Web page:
At the Downeast Cider House, you can find out just how that delicious, cloudy beverage is made.
From fermentation to canning to tasting, you’ll get your fill and more with a tour of the Downeast Cidery.
Upon receiving your first pour of Downeast Original Blend Cider, sounds of shock and delight are bound to follow. Just looking at that cloudy, orange liquid is enough to make your mouth water in anticipation of an unexpected sip, something apart from the Magners or the Angry Orchard ciders you are accustomed to drinking. That first mouthful of Downeast takes your senses on a journey, back to a crisp October day apple picking with your family as a child and enjoying the local farm’s cider with a basket of fresh-picked apples by your feet. You down the glass immediately, smacking your lips and thinking, That was tasty. Why, I’ll have another. A similar experience ensues as you polish off your second glass, and only then does it hit you that you are indeed consuming an alcoholic beverage.
As a server in a rather touristy area of Boston, I find myself recommending the cider over our other choices to my guests. “Ever had Downeast?” I’ll ask. “It’s really good. Unfiltered. Brewed locally just across the harbor (pronounced ‘hahbah’) in Charlestown (pronounced ‘Chahlestown’).” My patrons, hearing the word ‘local’ almost always jump on board and order a pint, followed by the aforementioned squeals of approval. Unfiltered? Brewed locally? How quaint. How very New England.
Well, I had had enough of just telling people that the brewery (cidery?) was so close by, so I decided to check it out for myself and purchase a Living Social for an affordable tour of the brewery plus two Downeast pint glasses and a down payment on a growler of cider. Whatever that means.
The cidery resides underneath the Tobin Bridge, which thoroughly confused later Uber drivers who couldn’t quite figure out our pin point location and found themselves crossing the bridge and canceling the trip.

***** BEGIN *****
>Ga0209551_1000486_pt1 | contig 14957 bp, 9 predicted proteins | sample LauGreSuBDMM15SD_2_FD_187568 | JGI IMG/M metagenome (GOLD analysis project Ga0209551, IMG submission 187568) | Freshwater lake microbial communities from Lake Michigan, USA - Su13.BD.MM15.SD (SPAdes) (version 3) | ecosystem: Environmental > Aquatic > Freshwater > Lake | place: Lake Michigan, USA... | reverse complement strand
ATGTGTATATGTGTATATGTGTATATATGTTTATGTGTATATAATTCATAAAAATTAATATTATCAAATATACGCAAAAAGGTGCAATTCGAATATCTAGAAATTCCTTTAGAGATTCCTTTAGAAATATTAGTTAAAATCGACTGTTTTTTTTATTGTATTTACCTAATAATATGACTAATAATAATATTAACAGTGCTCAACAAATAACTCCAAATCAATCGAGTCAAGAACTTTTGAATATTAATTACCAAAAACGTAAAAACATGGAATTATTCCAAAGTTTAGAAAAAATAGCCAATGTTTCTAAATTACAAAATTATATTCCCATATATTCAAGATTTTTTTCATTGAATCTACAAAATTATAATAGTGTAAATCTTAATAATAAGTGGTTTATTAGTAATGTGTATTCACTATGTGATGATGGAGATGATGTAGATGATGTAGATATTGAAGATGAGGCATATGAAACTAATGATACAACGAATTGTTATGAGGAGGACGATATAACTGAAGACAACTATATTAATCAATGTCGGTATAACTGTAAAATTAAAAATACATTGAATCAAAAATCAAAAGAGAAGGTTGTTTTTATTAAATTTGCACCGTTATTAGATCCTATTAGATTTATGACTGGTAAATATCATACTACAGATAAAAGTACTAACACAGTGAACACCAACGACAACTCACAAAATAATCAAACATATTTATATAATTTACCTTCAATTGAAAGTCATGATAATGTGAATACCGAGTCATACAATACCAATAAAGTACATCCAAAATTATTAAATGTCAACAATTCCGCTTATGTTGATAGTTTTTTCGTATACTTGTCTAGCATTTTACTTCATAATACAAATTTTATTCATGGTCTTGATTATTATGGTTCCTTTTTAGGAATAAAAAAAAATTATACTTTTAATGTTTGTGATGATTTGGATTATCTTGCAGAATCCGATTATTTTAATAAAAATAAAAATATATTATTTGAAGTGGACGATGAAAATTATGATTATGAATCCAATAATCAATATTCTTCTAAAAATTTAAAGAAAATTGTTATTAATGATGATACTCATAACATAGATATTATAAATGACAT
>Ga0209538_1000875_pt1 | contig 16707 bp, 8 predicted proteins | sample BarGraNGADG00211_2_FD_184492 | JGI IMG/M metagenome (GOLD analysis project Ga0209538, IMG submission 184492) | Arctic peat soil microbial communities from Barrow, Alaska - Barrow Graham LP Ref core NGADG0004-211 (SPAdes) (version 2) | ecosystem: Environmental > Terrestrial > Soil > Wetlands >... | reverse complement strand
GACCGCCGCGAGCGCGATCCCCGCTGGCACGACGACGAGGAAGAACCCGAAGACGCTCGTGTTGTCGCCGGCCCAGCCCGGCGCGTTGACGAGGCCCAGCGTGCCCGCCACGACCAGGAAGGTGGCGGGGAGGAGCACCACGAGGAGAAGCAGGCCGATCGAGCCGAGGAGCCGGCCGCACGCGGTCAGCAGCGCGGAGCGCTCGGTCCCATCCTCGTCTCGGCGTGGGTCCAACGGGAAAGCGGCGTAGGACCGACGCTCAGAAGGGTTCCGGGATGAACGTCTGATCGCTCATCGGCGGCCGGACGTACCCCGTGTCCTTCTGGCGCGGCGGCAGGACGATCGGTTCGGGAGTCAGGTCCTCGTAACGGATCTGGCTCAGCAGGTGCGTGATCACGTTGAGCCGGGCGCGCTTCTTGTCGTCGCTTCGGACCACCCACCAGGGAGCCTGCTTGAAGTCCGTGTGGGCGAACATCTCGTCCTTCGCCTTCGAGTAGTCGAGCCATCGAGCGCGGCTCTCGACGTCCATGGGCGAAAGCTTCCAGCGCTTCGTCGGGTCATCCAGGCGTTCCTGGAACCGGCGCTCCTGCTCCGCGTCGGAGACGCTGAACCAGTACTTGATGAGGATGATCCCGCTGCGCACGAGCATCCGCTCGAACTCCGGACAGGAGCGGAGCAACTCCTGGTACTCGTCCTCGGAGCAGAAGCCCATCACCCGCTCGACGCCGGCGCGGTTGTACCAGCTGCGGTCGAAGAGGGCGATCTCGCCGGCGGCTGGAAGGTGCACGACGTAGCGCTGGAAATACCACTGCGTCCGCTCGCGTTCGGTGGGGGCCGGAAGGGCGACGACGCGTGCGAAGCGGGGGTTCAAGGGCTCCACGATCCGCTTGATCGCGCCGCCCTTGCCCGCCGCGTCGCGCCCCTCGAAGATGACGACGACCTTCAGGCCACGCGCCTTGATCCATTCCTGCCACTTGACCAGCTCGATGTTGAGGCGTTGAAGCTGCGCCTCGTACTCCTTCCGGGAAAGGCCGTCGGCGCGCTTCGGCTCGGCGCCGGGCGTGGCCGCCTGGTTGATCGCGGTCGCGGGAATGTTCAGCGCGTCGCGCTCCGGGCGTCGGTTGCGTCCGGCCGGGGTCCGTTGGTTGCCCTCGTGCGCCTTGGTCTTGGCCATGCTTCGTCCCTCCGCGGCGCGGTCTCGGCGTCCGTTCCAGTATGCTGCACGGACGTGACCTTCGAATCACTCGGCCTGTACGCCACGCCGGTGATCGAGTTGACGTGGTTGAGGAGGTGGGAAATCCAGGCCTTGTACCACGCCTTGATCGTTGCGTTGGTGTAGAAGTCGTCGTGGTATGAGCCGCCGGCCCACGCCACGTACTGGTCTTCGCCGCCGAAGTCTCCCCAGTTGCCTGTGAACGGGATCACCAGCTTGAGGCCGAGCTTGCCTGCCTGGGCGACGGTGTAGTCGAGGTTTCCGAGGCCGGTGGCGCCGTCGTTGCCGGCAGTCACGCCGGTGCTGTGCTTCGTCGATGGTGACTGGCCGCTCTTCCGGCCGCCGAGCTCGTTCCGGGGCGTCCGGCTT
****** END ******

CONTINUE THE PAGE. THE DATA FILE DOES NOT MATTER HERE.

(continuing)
The large warehouse opens unceremoniously in the front, a sort of deck with a small game of corn hole serving as a foyer before the entrance to the building. A smiling girl in a cool Downeast t-shirt welcomed my cousin Faiez, his girlfriend Alex and me to the brewery from behind a fold up table.
In the background, I could see the titan-like, gleaming silver fermentation tanks lined up like guards.
The smell of fermenting apples hit my nostrils with my first step into the warehouse. “It smells like an apple with a yeast infection,” I exclaimed to Alex, making her laugh with agreement. The atmosphere at the brewery was pretty laid back. Thin, pale employees walked around cheerfully, either leading tours or cleaning growlers or pouring drafts at the bar around the corner. Visitors rested their fresh drafts on barrels and munched on free bags of snacks or sat at the games table to play Jenga or miniature finger Twister.
Apparently this whole area serves as an office during the week, and opens up as a bar on the Fridays and Saturdays when tours commence. As we waited for our tour to start, I nibbled on some of their spicy apple ginger cookies and bought a few rolling papers with the Downeast logo on them.
A nice young woman with thick glasses and a sarcastic yet chipper demeanor led our tour. She explained to our group of about 10 eager drinkers that the founders, Tyler Mosher and Ross Brockman, started making their famous cider out of their dorm rooms in Bates College in Maine because they wanted a cider that actually tasted like fresh pressed apples.